U.S. Sen. John Thune (R-S.D.), chairman of the Senate Committee on Commerce, Science, and Transportation, today urged his colleagues to pass a long-term transportation bill to fund our nation’s highways, roads, and bridges and provide certainty to Americans whose jobs rely on a reauthorization.
Sen. Thune delivered his speech during continued debate on the DRIVE Act, a bipartisan bill designed to modernize the nation’s infrastructure and transportation systems and allow America to better compete in the 21st century. The bill includes several Commerce Committee titles that cover key transportation and regulatory reforms. A section-by-section of the Commerce titles may be found here, and a bill summary may be found here.
The full text of Sen. Thune’s floor speech follows:
Mr. President, this week the Senate is continuing debate on a bipartisan measure to reauthorize transportation programs and fund our nation’s highways, roads, and bridges.
While transportation bills are nothing new here in the Senate, the bill before us today is notable because it’s the first transportation bill in almost a decade to provide more than two years of funding for our nation’s infrastructure needs.
Since 2009, Congress has passed more than 33 short-term funding extensions. That’s an average of approximately five funding extensions each year.
That’s not a good way to manage our nation’s infrastructure, and it wastes an incredible amount of money. Around the country, hundreds of thousands of people – and hundreds of thousands of jobs – depend on the funding contained in transportation bills.
When Congress fails to provide the necessary certainty about the way transportation funding will be allocated, states and local governments are left without the certainty they need to authorize projects or make long-term plans for transportation infrastructure.
And that means that essential construction projects get deferred, necessary repairs may not get made, and jobs that depend on transportation are put in jeopardy.
My home state of South Dakota has been forced to defer important construction projects thanks to the lack of funding certainty.
Mr. President, no individual or business would start building a house or an office building if it could only promise a contractor three months of funding.
In the same way, Congress can’t expect a state to begin construction of a new bridge or highway without the certainty that the project will be fully funded.
The highway bill before us today, the DRIVE Act, reauthorizes transportation programs for six years and provides three years of guaranteed funding.
And all three years of funding have been paid for without raising the gas tax – or adding a dime to the deficit.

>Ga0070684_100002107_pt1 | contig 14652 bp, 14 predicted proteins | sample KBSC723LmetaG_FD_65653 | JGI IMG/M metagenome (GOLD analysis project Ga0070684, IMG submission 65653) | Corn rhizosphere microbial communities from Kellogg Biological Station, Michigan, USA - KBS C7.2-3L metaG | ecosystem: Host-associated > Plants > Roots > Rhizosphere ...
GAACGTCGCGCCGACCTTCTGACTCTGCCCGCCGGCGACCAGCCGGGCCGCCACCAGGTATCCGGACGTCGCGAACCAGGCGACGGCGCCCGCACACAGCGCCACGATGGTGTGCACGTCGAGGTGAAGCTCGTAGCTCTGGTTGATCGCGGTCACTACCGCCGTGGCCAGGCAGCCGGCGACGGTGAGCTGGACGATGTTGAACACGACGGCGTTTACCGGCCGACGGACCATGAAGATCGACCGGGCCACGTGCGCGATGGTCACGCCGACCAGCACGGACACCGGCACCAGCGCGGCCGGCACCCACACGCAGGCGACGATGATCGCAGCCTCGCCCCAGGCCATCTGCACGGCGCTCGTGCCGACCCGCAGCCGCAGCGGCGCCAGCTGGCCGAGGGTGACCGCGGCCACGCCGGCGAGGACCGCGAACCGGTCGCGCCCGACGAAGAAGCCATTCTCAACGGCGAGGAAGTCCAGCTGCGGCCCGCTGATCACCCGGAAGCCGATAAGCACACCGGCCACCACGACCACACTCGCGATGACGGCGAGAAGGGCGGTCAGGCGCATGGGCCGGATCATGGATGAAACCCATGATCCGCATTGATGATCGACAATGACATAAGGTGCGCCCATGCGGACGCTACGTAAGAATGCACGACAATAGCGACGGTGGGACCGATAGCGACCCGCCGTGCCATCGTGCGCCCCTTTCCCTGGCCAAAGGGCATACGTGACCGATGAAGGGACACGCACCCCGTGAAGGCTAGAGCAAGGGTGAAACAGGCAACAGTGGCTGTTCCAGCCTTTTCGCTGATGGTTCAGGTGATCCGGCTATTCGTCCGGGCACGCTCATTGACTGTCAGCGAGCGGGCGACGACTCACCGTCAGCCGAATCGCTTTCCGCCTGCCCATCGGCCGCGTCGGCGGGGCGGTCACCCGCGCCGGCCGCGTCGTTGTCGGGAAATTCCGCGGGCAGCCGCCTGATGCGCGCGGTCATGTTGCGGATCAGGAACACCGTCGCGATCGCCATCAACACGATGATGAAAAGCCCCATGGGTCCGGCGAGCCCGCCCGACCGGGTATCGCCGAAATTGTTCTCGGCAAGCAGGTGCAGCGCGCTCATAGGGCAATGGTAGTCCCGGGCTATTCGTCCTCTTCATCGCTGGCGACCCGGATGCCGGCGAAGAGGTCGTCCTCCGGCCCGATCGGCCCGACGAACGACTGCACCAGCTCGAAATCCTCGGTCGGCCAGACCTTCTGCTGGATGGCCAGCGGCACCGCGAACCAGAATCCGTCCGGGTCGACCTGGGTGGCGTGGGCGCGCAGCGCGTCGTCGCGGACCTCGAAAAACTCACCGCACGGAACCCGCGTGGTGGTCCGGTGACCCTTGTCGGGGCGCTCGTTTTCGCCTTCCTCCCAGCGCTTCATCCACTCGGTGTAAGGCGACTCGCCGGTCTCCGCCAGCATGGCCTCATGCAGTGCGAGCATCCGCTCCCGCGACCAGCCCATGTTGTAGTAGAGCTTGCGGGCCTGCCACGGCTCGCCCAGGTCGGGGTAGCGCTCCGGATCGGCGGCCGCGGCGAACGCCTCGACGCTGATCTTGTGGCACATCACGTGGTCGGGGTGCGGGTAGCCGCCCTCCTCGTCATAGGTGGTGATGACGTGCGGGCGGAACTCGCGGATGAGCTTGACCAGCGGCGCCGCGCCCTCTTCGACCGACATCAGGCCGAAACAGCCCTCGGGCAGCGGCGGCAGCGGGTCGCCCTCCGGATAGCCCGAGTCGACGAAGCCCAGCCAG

This bill will give states and local governments the certainty they need to plan for and commit to key infrastructure projects.
It will also help strengthen our nation’s transportation system by increasing transparency in the allocation of transportation dollars, streamlining the permitting and environmental review processes, and cutting red tape.
Mr. President, over the past few years of Democrat control, the public has grown increasingly skeptical of Congress’ being able to function.
When Republicans took the majority in January, we promised the American people we’d get the Senate working again, and we’ve been delivering on that promise.
This transportation bill is another major legislative achievement and the result of hard work by several committees who put together key provisions to spur important infrastructure investment and safety improvements.
Republicans and Democrats alike got to make their voices heard during this process, and the resulting bill is stronger because of it. As chairman of the Commerce Committee, I had the opportunity to work on the Commerce section of the bill.
Our focus was on enhancing the safety of our nation’s cars, trucks, and railroads, and the bill we produced makes key reforms that will enhance transportation safety around the country. Over the past year, the Commerce Committee has spent a lot of time focused on motor vehicle safety efforts. Last year was a record year for auto problems, with more than 63 million vehicles recalled.
Two of the defects that have spurred recent auto recalls – the faulty General Motors ignition switch and the defective airbag inflators from Takata – are responsible for numerous unnecessary deaths and injuries: at least 8 reported deaths in the case of Takata, and more than 100 deaths in the case of General Motors.